Charlotte, Denver and San Francisco Linked by a Golden Thread Long Before Super Bowl 50

A display of gold pans and gold nuggets at Reed Gold Mine

The golden logos of the NFL Super Bowl marketing, golden rings and a gold "50" to the winners, along with a moment in sports history are not the only golden features of Super Bowl 50. History gives the golden moment a more significant meaning.

Charlotte, home of the Carolina Panthers; Denver, home of the Denver Broncos; and the San Francisco area, where the game will be played in the San Francisco 49er's stadium, are cities that became prosperous because of gold discoveries in each region.
According to legend, 12-year-old Conrad Reed found a 17 pound gold nugget on a farm in Cabarrus County near Charlotte in 1799. His father used the shiny rock as a door stop for the family's log cabin until selling it for $3.50 in 1802. All of the area farmers began to look for the precious metal on news of a 28 pound nugget being found on the Reed farm in 1803.
By the 1820s two gold mines were operating in Charlotte, one right beside the present site Bank of America Stadium where the Panthers play - and some say tunnels run underneath it. So much gold was produced in North Carolina that the federal government opened a mint in Charlotte in 1837 to accommodate the nation's first gold rush. Charlotte's role as a banking center was predestined, and the gold boom town became an economic powerhouse.
James Marshall was building a water powered saw mill in 1848 along the American River in Coloma, Calif., when he recognized several shiny flecks in the water as gold. Word got out and the California gold rush of 1849 was on. San Francisco became the gateway city for thousands of prospectors arriving in California by sea and the city's population swelled. The 49ers team name pays homage to this gold rush and its importance to San Francisco. In 1850, California was granted statehood due, in large part, to gold mining. A mint was opened in San Francisco in 1854, two years after Wells Fargo opened a branch there. Today the banking giant has branches from San Francisco to Charlotte.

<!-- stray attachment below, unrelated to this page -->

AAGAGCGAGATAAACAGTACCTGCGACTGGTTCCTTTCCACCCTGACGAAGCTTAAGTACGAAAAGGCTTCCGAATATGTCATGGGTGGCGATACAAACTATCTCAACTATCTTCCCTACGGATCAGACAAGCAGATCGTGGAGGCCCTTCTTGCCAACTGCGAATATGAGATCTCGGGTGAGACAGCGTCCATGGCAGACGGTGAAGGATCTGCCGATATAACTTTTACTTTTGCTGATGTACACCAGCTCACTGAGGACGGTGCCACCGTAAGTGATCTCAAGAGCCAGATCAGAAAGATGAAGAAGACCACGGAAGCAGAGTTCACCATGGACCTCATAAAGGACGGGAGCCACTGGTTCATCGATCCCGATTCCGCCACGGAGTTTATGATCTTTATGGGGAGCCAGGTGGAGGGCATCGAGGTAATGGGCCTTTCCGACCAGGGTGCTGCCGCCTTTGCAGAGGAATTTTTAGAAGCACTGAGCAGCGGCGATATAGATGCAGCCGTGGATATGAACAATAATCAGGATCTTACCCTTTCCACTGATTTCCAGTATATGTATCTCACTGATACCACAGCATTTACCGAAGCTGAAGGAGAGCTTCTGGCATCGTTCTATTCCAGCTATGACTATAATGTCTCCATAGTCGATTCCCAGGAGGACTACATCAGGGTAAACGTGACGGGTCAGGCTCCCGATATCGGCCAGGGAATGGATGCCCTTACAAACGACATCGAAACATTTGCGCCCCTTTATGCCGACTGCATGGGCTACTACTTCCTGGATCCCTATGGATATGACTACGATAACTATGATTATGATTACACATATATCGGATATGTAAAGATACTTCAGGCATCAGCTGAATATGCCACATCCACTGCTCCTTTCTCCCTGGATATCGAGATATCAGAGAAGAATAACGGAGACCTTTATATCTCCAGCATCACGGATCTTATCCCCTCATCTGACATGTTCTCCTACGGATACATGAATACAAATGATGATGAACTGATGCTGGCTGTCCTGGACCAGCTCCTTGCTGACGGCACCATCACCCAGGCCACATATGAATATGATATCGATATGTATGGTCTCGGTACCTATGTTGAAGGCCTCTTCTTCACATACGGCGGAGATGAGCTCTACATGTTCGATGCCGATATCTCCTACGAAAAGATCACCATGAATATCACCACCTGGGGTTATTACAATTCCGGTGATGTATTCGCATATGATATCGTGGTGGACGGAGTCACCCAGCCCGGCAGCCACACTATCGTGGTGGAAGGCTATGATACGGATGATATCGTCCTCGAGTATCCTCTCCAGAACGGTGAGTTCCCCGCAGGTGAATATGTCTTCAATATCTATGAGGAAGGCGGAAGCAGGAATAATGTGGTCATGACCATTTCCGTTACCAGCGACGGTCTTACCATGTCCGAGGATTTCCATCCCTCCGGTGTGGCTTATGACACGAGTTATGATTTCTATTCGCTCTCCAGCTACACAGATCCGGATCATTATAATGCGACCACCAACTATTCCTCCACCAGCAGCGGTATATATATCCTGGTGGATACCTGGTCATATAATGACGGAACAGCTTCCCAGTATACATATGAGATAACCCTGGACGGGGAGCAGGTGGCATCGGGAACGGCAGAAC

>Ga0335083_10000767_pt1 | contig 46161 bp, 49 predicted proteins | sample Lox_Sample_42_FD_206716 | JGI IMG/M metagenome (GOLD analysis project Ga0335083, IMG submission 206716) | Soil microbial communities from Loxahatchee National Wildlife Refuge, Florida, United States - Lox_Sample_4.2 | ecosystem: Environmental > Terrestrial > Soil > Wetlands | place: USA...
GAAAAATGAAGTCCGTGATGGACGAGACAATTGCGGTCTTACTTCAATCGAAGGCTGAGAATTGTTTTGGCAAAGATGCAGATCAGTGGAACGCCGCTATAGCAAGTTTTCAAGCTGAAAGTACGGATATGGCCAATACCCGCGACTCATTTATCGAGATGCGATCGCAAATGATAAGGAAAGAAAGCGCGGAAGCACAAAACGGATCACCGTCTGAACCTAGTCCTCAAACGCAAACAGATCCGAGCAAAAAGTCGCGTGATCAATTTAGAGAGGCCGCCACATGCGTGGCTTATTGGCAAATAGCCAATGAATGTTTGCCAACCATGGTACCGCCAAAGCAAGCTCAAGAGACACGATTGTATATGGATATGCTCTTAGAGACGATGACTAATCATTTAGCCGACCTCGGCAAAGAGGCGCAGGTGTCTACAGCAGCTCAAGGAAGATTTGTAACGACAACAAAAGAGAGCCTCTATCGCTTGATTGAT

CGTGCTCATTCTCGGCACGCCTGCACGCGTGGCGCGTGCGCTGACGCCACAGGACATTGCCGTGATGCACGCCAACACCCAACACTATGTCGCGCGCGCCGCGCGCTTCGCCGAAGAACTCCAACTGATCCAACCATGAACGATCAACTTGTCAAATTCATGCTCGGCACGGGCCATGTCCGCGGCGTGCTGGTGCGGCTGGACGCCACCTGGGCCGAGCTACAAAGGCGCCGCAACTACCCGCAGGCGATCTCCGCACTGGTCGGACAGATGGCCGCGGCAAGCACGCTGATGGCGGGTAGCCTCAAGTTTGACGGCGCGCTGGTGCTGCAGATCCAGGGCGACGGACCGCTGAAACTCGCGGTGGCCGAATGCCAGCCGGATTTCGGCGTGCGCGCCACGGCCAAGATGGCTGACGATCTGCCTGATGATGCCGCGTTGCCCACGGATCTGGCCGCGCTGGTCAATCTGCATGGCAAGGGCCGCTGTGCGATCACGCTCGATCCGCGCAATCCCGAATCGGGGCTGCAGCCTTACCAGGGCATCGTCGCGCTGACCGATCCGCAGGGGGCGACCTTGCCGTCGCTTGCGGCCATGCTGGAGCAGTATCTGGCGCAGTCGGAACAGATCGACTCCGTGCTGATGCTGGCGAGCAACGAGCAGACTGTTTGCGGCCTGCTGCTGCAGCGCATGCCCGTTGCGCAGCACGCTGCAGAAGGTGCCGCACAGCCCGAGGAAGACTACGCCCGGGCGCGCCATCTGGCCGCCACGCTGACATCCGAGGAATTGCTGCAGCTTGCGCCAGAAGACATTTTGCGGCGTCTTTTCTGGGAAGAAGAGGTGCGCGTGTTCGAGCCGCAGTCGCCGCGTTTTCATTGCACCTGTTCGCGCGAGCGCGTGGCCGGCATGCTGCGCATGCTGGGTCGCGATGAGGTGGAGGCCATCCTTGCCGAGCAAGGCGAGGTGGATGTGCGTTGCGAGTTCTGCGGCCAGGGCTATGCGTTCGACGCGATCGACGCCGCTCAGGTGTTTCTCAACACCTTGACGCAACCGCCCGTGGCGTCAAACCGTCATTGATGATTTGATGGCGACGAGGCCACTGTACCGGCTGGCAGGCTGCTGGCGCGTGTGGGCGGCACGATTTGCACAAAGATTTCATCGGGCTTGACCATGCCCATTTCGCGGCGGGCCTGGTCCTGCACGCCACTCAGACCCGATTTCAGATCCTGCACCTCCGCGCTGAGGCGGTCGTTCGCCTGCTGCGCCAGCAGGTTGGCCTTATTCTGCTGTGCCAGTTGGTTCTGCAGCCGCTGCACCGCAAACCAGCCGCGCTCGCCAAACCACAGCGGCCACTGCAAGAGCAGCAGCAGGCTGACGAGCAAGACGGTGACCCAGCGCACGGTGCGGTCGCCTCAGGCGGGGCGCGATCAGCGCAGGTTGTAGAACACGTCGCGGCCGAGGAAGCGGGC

Gold was first discovered in Colorado during the summer of 1858 along the South Platte River. As more prospectors worked the area, early towns sprouted along the river. One of these towns was named for Kansas Territorial Governor James Denver. Denver became a supply hub for miners and many settled there after the rush was over. A secure wagon route was established to provide an artery to the east for settlers and commerce. The need for a new territory grew as Denver grew and the Colorado Territory was established in 1860. Sealing its place as a major producer of gold and silver, in 1863 the federal government opened a mint in Denver.
Three cities linked in origin by the hunt for gold, connected again by a golden game, Super Bowl 50. As viewers watch across America, few will know that a 12-year-old boy playing in a creek in rural North Carolina led to gold rush fever that would grip the country for over 100 years. That common heritage adds to this golden anniversary game the realization of how each of the three cities already has won.
Reed Gold Mine in Cabarrus County North Carolina preserves the site of the first documented discovery of gold in the U.S. Restored mine tunnels are shown by interpreters who share the story of the discovery and the work of miners to retrieve gold. Reed Gold Mine State Historic Site further interprets the history of North Carolina's mining heritage through exhibits, special events and off-site presentation.
For additional information, please call (704) 721-4625 or email Reed Gold Mine is located at 9621 Reed Mine Rd., Midland, N.C. and is 12 miles southeast of Concord, 25 miles east of Charlotte and 18 miles west of Albemarle. Reed is part of the Division of State Historic Sites within the North Carolina Department of Natural and Cultural Resources.

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